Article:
Insurance News for 4/3/2020
How did you get involved in the insurance industry? It’s a question many people ask, and the answers are often quite similar.
‘I fell into it by chance or circumstance.’
‘Other people in my family work in the business and encouraged me to get involved.’
And depending on the insurance role – this will be different for consumer-facing brokers compared to number-crunching actuaries – ‘I enjoyed studying X at college and thought my skills fit the industry.’
For Lester Pierre (pictured), the new chief technology officer / chief information security officer at Protecdiv, a US-based property/casualty insurance and reinsurance broker, the answer is innovation. Over 28-years in the business, it is innovation, technology and transformation that has piqued Pierre’s interest and resulted in a highly successful career.
During his senior year at New York University, Pierre interned with a firm called U.S. Trust, where he worked on programming and support in the data center. There he learned programming language for the IBM mainframes and the Pick operating system – skills that soon landed him an opportunity at Aetna, where they were looking to develop an agency automation system. He joined a team of around 200 people tasked with designing, programming and building this system, which the health insurance giant hoped would increase speed, efficiency and accuracy for its agent partners.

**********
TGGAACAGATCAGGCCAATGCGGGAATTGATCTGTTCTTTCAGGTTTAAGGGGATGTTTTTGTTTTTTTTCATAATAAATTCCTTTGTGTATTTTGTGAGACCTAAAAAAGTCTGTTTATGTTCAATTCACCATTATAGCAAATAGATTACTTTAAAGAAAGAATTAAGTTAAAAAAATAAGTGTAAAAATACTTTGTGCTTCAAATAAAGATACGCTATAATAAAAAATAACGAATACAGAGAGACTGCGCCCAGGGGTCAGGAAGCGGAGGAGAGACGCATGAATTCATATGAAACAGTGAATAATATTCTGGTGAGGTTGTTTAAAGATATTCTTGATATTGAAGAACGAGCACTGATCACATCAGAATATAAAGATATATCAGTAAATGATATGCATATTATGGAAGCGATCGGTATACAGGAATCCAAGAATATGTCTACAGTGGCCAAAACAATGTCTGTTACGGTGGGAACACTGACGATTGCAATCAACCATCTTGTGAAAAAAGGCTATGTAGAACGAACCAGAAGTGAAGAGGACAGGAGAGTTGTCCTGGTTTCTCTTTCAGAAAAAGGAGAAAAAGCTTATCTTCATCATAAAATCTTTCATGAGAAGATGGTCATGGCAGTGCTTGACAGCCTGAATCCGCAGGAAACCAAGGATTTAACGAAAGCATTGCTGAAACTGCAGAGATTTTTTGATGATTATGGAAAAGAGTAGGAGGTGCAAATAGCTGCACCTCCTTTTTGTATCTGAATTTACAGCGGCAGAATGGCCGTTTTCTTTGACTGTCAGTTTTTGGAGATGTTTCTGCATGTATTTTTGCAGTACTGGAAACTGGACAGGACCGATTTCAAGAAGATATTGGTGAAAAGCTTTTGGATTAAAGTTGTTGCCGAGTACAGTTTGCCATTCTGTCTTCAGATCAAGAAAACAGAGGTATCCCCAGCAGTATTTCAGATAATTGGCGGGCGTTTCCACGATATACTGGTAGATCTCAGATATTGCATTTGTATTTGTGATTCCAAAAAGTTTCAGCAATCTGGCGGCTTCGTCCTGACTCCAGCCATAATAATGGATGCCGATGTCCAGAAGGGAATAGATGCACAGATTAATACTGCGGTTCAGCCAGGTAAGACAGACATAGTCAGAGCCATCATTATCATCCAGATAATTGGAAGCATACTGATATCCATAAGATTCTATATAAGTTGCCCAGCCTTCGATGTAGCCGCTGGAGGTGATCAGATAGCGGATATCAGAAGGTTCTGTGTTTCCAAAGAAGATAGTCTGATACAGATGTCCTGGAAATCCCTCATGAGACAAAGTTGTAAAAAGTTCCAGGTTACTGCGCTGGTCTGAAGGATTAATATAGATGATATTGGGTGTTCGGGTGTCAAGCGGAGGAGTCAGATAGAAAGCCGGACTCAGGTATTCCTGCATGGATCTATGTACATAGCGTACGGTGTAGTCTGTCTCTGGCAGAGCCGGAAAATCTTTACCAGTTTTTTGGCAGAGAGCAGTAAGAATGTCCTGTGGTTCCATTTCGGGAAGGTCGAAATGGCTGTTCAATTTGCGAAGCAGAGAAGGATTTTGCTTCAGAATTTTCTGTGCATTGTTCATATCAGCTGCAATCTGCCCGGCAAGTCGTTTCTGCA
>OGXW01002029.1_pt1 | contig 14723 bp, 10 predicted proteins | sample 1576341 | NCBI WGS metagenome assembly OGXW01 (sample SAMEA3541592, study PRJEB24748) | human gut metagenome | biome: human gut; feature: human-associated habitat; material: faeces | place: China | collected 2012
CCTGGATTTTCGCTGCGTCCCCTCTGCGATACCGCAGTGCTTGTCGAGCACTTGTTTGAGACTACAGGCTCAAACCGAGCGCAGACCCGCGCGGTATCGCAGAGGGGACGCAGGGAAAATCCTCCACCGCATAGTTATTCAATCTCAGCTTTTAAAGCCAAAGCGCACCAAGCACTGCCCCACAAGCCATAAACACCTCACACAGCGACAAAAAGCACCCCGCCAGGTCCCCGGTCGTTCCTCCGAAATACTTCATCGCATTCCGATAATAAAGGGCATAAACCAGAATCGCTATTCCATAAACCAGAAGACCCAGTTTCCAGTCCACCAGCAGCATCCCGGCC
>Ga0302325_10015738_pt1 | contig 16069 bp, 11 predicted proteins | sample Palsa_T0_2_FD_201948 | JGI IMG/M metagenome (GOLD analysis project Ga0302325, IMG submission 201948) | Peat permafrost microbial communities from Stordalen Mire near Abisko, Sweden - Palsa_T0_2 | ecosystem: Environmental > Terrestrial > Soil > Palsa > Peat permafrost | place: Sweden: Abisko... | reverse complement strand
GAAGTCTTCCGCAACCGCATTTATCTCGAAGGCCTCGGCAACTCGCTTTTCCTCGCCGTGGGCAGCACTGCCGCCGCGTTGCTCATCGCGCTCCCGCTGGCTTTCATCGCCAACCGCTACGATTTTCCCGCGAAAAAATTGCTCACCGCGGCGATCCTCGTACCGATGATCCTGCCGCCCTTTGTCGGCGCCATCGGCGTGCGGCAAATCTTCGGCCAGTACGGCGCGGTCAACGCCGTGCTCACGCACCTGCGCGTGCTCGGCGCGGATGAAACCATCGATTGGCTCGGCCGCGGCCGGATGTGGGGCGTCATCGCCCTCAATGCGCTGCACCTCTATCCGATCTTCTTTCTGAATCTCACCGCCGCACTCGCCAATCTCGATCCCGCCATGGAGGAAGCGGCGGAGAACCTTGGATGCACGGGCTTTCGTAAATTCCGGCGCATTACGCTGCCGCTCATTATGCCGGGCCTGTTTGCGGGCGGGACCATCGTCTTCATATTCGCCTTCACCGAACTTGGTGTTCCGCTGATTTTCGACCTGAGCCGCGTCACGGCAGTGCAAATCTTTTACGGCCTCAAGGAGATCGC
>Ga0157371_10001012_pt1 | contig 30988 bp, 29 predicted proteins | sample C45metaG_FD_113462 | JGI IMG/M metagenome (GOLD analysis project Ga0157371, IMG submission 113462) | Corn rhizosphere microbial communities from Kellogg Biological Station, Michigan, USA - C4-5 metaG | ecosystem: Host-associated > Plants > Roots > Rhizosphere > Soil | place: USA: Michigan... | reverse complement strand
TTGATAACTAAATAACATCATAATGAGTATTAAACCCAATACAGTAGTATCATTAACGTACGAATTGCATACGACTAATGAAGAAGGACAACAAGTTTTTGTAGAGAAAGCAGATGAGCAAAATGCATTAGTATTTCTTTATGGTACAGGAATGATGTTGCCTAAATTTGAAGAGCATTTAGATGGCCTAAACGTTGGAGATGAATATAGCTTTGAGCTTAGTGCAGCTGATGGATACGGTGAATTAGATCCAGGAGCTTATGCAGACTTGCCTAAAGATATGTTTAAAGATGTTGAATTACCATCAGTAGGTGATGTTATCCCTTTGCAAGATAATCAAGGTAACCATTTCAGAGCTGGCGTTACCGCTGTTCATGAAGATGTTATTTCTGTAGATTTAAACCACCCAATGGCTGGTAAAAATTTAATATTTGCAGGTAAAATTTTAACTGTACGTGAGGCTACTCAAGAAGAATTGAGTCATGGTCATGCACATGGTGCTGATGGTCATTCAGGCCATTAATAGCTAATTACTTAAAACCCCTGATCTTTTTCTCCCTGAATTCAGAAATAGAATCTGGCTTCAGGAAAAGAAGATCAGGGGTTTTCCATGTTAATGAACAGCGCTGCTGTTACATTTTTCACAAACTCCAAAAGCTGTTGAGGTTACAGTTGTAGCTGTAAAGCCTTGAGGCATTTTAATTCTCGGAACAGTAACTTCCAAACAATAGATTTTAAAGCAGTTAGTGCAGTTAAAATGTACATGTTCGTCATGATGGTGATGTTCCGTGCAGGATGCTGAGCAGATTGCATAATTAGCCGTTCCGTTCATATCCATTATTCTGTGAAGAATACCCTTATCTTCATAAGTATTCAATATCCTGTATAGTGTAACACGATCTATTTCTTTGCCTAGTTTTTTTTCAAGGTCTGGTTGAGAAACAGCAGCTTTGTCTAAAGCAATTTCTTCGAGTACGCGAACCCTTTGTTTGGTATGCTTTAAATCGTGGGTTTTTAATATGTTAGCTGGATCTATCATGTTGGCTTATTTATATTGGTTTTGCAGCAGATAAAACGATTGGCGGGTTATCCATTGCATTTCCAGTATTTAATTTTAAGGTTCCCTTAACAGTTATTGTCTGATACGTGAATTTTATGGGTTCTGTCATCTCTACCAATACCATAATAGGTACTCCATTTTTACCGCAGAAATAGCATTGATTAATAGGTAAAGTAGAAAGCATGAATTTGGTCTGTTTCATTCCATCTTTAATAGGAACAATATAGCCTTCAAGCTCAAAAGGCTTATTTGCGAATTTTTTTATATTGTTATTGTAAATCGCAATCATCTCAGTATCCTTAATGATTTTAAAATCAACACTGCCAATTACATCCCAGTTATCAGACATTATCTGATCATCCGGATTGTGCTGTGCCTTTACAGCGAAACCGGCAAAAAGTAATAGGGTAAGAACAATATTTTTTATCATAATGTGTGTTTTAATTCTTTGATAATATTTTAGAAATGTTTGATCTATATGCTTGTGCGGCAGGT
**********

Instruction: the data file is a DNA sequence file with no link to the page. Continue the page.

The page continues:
After that, Pierre worked stints with multiple top financial services firms, such as Citibank and Prudential, always with an eye towards innovation. He most recently spent 11 years as vice president and chief information officer at the reinsurance broker Holborn Corporation, where he was responsible for critical business application support, service delivery, and the development of client facing technology solutions.
“Every opportunity at every insurance firm I’ve worked with has been based around innovation. They were all trying to do something innovative and trying to leverage technology to transact business in a more efficient manner. That has been the key theme throughout my career,” said Pierre. “When I first started out, technology was just being introduced on a broader scale, with the introduction of PCs and so on. So, I’ve grown up with technology from the very beginning, and I’ve had a lot of opportunities to learn how the insurance industry makes the most of innovation.”
The latest chapter in Pierre’s career is with Protecdiv, a tier-one minority-led insurance and reinsurance broker, with a focus on large publicly-traded and privately-held companies, as well as government and government-sponsored entities. As Protecdiv’s technology leader, Pierre has overall responsibility for the development, maintenance, and deployment of all mission critical IT applications, analytics and infrastructure at the brokerage.
“When it comes to technology, you don’t throw out everything that was done in the past because you’ve created or found something new. Rather, you incorporate it,” Pierre told Insurance Business.